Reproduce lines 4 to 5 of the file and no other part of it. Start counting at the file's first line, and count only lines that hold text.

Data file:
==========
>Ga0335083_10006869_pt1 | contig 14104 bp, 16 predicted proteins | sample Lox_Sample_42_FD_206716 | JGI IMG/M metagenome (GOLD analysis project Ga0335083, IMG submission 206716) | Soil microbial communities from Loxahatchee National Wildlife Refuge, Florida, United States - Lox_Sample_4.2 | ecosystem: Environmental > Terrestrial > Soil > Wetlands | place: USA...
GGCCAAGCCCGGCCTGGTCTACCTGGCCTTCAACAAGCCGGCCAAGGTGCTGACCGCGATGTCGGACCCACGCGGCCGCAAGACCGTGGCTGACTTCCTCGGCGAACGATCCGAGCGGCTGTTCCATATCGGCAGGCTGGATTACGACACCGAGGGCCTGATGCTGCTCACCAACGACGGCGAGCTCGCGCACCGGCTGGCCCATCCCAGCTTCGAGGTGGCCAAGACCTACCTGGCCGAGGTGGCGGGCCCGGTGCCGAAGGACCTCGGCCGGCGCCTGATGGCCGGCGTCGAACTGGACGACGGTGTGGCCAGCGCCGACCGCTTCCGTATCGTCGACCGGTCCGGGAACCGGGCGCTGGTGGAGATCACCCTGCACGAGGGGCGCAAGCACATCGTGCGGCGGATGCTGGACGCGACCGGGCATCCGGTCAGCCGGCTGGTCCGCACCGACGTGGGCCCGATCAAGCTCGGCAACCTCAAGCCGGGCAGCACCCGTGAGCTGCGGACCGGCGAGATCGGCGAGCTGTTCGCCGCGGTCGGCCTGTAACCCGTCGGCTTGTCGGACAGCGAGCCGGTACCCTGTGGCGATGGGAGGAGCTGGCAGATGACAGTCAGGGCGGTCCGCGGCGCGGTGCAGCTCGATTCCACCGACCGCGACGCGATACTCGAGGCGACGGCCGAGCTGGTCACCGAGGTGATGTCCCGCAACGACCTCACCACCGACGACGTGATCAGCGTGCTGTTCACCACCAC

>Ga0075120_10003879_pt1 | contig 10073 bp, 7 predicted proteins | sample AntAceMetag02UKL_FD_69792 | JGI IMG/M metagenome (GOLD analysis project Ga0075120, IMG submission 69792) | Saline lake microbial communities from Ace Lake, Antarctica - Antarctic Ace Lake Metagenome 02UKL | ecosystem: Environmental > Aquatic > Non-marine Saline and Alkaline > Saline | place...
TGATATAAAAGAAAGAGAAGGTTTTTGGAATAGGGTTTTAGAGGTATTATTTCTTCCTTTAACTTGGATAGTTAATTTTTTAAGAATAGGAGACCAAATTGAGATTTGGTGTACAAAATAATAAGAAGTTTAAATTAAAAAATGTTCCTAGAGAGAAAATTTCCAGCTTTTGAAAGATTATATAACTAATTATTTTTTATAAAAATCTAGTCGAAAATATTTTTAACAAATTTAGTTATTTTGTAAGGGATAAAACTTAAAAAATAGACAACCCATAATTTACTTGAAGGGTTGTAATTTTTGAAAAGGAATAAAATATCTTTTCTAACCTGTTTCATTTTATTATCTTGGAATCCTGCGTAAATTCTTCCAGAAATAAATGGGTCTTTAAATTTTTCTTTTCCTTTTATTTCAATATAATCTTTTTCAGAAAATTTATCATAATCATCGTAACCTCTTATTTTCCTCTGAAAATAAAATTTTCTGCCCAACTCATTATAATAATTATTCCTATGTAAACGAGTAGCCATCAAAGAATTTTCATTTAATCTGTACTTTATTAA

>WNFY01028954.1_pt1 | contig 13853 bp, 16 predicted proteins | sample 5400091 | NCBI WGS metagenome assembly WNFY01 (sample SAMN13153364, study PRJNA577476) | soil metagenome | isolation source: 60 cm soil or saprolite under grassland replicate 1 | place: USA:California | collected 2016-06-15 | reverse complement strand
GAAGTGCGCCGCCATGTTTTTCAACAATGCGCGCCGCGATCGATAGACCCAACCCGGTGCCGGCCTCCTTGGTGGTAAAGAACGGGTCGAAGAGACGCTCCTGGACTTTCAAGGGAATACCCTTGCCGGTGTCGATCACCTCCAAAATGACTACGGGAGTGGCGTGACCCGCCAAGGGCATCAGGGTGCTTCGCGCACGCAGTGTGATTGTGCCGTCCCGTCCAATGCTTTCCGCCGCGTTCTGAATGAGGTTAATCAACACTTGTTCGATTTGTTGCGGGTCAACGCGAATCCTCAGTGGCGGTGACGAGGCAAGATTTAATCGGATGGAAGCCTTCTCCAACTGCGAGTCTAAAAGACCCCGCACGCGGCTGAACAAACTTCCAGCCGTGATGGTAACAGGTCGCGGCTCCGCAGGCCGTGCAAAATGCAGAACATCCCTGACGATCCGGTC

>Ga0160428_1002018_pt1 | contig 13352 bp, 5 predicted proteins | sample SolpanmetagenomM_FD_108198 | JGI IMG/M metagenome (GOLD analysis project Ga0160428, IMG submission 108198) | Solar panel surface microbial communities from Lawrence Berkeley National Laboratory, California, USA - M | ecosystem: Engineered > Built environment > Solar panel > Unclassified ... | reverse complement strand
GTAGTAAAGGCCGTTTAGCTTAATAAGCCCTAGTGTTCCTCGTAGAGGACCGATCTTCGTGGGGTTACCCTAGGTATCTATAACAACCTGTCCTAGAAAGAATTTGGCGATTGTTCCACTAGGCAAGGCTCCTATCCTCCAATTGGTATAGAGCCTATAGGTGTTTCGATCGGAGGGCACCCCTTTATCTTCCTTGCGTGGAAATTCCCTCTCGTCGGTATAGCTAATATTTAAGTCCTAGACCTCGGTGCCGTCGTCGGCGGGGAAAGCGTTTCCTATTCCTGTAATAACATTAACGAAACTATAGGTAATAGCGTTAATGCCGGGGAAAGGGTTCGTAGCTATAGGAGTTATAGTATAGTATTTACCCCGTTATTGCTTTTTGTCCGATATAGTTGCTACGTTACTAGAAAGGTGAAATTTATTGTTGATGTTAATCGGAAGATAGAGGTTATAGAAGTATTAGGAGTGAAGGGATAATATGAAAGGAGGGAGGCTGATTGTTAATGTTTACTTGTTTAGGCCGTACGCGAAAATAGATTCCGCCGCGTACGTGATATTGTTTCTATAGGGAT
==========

TGATATAAAAGAAAGAGAAGGTTTTTGGAATAGGGTTTTAGAGGTATTATTTCTTCCTTTAACTTGGATAGTTAATTTTTTAAGAATAGGAGACCAAATTGAGATTTGGTGTACAAAATAATAAGAAGTTTAAATTAAAAAATGTTCCTAGAGAGAAAATTTCCAGCTTTTGAAAGATTATATAACTAATTATTTTTTATAAAAATCTAGTCGAAAATATTTTTAACAAATTTAGTTATTTTGTAAGGGATAAAACTTAAAAAATAGACAACCCATAATTTACTTGAAGGGTTGTAATTTTTGAAAAGGAATAAAATATCTTTTCTAACCTGTTTCATTTTATTATCTTGGAATCCTGCGTAAATTCTTCCAGAAATAAATGGGTCTTTAAATTTTTCTTTTCCTTTTATTTCAATATAATCTTTTTCAGAAAATTTATCATAATCATCGTAACCTCTTATTTTCCTCTGAAAATAAAATTTTCTGCCCAACTCATTATAATAATTATTCCTATGTAAACGAGTAGCCATCAAAGAATTTTCATTTAATCTGTACTTTATTAA

>WNFY01028954.1_pt1 | contig 13853 bp, 16 predicted proteins | sample 5400091 | NCBI WGS metagenome assembly WNFY01 (sample SAMN13153364, study PRJNA577476) | soil metagenome | isolation source: 60 cm soil or saprolite under grassland replicate 1 | place: USA:California | collected 2016-06-15 | reverse complement strand